The FBI's "top legislative priority" this year is a push to make tech companies comply with agency wiretapping standards in order to keep up with the changing way persons of interest — including, perhaps, the Boston bombing suspects and their family — communicate. The latest legislative proposals coming out of the FBI's Next Generation Cyber Initiative would threaten the likes of Facebook and Google with legal inquiries and fines if they don't allow access to real-time social media updates, reports the Washington Post's Ellen Nakashima.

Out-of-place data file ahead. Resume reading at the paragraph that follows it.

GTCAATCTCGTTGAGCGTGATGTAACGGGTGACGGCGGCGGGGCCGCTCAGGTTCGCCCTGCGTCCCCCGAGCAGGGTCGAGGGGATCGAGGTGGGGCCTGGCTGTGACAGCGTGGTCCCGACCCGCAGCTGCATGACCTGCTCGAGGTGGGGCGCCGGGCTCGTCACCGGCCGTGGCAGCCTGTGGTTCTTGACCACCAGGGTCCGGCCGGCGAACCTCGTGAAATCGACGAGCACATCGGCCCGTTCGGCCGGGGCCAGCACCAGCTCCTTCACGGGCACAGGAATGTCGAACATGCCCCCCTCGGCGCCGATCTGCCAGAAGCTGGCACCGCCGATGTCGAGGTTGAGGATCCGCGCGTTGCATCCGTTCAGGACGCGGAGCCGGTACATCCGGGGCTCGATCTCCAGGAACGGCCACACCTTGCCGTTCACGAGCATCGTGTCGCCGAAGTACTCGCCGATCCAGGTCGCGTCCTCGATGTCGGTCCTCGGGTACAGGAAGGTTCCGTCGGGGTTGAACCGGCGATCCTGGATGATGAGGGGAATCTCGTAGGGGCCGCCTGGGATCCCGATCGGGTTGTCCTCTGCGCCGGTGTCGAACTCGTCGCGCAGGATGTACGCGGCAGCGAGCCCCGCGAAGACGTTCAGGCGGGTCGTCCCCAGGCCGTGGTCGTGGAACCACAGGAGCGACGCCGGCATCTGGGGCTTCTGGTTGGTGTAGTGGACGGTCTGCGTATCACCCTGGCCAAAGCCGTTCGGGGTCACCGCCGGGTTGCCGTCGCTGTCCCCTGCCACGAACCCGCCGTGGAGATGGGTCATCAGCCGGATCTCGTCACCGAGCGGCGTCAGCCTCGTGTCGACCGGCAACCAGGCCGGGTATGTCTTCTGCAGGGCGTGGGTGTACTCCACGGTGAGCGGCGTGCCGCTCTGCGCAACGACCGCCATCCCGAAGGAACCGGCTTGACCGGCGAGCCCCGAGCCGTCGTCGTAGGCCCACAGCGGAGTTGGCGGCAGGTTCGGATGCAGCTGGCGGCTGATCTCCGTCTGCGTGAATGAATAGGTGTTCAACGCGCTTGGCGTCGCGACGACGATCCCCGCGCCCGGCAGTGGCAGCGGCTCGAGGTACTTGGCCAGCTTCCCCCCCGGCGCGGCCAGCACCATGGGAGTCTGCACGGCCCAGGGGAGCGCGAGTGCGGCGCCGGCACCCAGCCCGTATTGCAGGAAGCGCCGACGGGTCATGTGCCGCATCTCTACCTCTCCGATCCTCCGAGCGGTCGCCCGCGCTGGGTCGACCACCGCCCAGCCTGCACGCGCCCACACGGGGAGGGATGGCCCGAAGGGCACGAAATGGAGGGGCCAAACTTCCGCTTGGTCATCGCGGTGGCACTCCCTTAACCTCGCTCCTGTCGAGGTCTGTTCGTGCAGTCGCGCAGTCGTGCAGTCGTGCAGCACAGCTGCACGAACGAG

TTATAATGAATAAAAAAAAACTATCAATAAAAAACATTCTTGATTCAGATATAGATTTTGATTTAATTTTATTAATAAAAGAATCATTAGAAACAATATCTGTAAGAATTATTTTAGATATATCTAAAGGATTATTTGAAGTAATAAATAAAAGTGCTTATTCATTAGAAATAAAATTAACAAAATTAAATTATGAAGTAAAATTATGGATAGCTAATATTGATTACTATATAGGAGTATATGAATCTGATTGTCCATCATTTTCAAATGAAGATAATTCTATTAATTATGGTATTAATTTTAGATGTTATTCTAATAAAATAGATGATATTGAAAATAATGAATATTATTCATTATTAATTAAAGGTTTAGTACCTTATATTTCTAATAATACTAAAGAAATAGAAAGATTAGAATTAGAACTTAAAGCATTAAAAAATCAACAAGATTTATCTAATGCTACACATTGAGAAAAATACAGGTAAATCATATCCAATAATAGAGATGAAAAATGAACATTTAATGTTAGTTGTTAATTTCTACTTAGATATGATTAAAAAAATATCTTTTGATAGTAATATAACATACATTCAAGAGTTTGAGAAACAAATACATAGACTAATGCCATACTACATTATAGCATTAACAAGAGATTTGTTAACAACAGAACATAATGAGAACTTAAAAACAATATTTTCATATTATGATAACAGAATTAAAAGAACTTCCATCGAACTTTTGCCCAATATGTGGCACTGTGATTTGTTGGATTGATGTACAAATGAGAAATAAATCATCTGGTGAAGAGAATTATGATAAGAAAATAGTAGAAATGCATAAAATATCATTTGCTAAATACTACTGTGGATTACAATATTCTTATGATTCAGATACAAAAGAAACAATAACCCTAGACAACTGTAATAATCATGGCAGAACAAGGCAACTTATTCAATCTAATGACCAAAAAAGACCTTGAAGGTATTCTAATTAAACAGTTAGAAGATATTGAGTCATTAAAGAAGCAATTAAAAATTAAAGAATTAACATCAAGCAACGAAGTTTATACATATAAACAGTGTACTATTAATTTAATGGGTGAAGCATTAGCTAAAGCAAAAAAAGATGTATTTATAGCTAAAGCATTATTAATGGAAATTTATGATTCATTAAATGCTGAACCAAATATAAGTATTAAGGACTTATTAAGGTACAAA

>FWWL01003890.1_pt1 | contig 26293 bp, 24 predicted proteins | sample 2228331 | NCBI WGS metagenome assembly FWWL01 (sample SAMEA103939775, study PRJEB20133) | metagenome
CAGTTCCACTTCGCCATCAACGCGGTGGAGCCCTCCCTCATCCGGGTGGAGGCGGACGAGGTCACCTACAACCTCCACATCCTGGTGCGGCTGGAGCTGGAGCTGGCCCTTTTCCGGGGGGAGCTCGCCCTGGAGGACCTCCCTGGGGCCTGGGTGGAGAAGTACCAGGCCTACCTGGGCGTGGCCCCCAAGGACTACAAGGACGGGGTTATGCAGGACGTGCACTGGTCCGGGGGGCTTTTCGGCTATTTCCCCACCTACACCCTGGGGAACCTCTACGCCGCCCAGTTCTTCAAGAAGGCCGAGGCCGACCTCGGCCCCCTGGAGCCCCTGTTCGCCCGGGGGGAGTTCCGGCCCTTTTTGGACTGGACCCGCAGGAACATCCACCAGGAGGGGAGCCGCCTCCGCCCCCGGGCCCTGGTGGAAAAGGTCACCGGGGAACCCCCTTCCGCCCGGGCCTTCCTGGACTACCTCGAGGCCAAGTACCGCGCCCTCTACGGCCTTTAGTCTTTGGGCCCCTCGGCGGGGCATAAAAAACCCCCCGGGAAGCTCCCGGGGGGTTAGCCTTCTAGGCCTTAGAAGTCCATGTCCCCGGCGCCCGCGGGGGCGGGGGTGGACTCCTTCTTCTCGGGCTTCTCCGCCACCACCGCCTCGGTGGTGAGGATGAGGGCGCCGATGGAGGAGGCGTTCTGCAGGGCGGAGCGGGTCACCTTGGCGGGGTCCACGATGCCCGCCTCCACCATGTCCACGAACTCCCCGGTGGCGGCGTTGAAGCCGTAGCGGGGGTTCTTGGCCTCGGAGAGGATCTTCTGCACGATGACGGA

Currently, social networks either don't have the technology to conduct extensive surveillance on their users, or they have been able to avoid cooperating with officials. So, no, Facebook is not spying on the wall posts of people on watch lists. But that's mostly because the government's ability to link up with major communications companies (under a 1994 law known as the Communications Assistance for Law Enforcement Act) has not kept up with its escalation in secret wiretapping legalese (famously build under the Bush administration). Now the FBI would like to change that, because of what they call periods of "going dark," during which the intelligence community doesn't have the means to gather "valuable evidence" from Internet communications.